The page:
PTI team walks out of ECP scrutiny committee meeting

Updated October 24, 2019

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The Pakistan Tehreek-i-Insaf (PTI) team on Wednesday walked out of a meeting of the scrutiny committee as the Election Commission of Pakistan (ECP) raised an objection in its order over Deputy Attorney General Saqlain Haider representing the PTI as its lead lawyer in the foreign funding case. — AFP/File
The Pakistan Tehreek-i-Insaf (PTI) team on Wednesday walked out of a meeting of the scrutiny committee as the Election Commission of Pakistan (ECP) raised an objection in its order over Deputy Attorney General Saqlain Haider representing the PTI as its lead lawyer in the foreign funding case. — AFP/File

ISLAMABAD: The Pakistan Tehreek-i-Insaf (PTI) team on Wednesday walked out of a meeting of the scrutiny committee as the Election Commission of Pakistan (ECP) raised an objection in its order over Deputy Attorney General Saqlain Haider representing the PTI as its lead lawyer in the foreign funding case.

It was the scrutiny committee’s second meeting after rejection of the PTI’s objections by the ECP in its Oct 10 order to the scrutiny process.

The commission had directed the petitioner and the PTI to appear before the scrutiny committee on Oct 14 and complete the scrutiny process as early as possible.

But on Oct 14 the PTI sought another adjournment saying its finance team had gone abroad.

Sources said on Wednesday that the PTI lawyers objected to the Oct 10 order, which was shared with the committee for the first time, over rejection of its objections to the scrutiny process

The ECP in its detailed order available with Dawn has questioned the merit of lawyer Saqlain Haider representing the PTI despite being appointed as deputy attorney general.

Commission questions merit of lawyer representing the party

The order states: “Saqlain Haider, learned counsel for the respondent who is stated to have been appointed as Deputy Attorney General, had no right to appear for political party against the interest of the state.”

It further states that the PTI lawyer “should rather protect the state and not the party which are two completely different entities” and that “the learned counsel should have preferred the state over the interests of a political party after his present appointment as Deputy Attorney General”.

The order states that the “commission is confronted with an unprecedented phenomena of delay caused by the respondent exploiting the presence or existence of the complainant”.

On PTI’s demand to exclude the petitioner and its founding member Akbar S. Babar from the scrutiny process, the order states: “The request for exclusion of the complainant from the scrutiny was not justified because the latter had to provide material evidence to the committee.”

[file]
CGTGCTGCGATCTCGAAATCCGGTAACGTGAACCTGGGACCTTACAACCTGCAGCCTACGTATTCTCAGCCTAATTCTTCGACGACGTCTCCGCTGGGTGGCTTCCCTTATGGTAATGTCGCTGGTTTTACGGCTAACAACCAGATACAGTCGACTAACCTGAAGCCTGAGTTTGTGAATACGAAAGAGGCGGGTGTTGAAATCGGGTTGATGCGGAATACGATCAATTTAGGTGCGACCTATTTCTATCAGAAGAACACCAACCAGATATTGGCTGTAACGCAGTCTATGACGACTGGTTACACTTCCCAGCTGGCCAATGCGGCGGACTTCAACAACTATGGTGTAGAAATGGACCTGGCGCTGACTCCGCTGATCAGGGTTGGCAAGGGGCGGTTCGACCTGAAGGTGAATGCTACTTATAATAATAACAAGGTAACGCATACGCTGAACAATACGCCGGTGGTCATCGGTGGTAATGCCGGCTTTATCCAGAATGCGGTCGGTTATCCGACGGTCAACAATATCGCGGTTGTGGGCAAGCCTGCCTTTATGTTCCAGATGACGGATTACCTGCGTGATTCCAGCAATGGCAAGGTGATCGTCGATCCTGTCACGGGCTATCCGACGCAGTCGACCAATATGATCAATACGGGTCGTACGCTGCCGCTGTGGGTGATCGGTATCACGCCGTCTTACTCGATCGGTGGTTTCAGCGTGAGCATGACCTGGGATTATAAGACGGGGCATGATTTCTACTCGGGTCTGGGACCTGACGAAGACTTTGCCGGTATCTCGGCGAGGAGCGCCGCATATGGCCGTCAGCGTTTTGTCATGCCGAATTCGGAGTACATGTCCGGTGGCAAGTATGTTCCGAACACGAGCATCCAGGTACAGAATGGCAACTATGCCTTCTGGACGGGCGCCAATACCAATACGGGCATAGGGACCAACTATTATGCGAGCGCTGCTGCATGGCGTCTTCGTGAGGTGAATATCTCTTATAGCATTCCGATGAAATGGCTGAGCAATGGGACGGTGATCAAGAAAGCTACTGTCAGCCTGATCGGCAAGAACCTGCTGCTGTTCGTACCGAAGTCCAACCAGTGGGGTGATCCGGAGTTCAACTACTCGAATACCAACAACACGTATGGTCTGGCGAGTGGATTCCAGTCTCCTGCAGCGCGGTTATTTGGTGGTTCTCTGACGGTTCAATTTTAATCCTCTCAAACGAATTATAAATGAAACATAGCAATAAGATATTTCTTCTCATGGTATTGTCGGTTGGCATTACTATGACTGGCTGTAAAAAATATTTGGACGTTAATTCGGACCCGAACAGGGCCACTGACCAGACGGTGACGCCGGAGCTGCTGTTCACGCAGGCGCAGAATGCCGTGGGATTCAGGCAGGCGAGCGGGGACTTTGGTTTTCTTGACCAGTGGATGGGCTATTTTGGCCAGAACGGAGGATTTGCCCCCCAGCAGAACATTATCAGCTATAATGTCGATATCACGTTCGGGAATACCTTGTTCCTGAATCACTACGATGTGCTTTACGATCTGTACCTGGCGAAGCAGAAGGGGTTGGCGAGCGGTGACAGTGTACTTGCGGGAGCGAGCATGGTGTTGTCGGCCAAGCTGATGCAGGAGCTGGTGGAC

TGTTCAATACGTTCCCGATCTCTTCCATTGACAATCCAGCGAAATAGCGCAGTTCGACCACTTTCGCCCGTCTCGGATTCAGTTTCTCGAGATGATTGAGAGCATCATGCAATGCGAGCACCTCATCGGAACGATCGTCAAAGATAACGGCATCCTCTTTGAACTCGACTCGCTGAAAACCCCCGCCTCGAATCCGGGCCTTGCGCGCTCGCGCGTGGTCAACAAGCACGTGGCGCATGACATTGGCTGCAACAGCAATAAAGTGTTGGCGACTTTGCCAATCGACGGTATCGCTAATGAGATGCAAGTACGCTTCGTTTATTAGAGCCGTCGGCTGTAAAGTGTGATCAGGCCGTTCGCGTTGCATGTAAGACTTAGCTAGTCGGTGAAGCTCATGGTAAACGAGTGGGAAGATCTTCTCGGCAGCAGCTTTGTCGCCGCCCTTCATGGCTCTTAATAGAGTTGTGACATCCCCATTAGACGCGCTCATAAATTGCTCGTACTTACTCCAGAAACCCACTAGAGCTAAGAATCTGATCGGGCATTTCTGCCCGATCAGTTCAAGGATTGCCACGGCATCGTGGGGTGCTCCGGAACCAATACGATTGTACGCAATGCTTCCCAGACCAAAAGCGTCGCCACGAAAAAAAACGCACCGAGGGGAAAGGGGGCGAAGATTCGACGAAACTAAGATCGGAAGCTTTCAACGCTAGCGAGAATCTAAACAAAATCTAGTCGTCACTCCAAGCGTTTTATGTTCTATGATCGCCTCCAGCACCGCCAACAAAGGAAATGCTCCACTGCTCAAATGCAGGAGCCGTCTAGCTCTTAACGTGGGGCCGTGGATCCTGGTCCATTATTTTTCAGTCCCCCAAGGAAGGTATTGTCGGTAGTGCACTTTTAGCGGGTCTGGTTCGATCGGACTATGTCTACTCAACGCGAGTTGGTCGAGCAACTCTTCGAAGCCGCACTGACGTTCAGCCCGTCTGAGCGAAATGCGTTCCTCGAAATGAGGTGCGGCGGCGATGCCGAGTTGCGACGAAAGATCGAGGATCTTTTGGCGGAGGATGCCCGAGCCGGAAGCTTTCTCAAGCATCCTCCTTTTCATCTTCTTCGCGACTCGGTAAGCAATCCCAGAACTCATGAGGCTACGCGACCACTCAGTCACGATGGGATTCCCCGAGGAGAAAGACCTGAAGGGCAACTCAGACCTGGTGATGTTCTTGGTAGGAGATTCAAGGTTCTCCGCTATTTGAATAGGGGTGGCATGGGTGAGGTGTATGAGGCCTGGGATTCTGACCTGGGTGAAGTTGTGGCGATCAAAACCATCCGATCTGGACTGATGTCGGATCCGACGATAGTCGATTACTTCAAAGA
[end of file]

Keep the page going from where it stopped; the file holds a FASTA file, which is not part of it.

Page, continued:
The ECP order terms the PTI demand to exclude the petitioner from the scrutiny of its 23 bank accounts which were revealed on the instructions of the State Bank of Pakistan “frivolous as usual because such accounts came to knowledge only because of the complaint of the petitioner. Such accounts rather support the complainant so as those are not accounted for”.

The ECP terms “interesting” the PTI demand from the committee to share details of its accounts and “on this frivolous excuse the matter was delayed for considerable time as usual”.

When contacted, PTI’s Finance Secretary Azhar Tariq said if the lead lawyer excluded himself from the proceedings, there was no use of going to the scrutiny committee till a new lead counsel was appointed.

He, however, said the PTI was not boycotting the proceedings. “We will proceed and provide everything that is required. We want this matter to reach its logical conclusion.”

Mr Tariq said during the last hearing the PTI was asked to submit para-wise comments, which it submitted on Wednesday.

He said the PTI had to seek details of its accounts from the banks because the ECP did not share them which it had directly received from the banks.

He said more than 95 per cent information had been received which had also been submitted to the ECP. He said letters have again been written to the banks to get the missing information and copies of these letters have also been provided to the scrutiny committee.

“The fake accounts drama now stands exposed,” he remarked and said 4 or 5 accounts mentioned in the reports received to the ECP from the banks did not belong to the PTI. He said Akbar S Babar was a signatory of two of the bank accounts which he had been terming to be fake.

The PTI leader said the ECP was neither a court nor a tribunal. He said the scrutiny committee was conducting proceedings as if it was a court and only lawyers were allowed to speak.

He said his party’s financial adviser, who is a highly qualified chartered accountant, had once been asked to get out by the ECP’s director general (law) who is heading the scrutiny panel after he pointed out that the proceedings should be done as per international accounting norms and standards.

When contacted, Akbar S. Babar refused to divulge details of the scrutiny committee proceedings. He said the case has assumed national importance as serious questions about the financial impropriety or otherwise of the ruling party is at stake here.

Published in Dawn, October 24th, 2019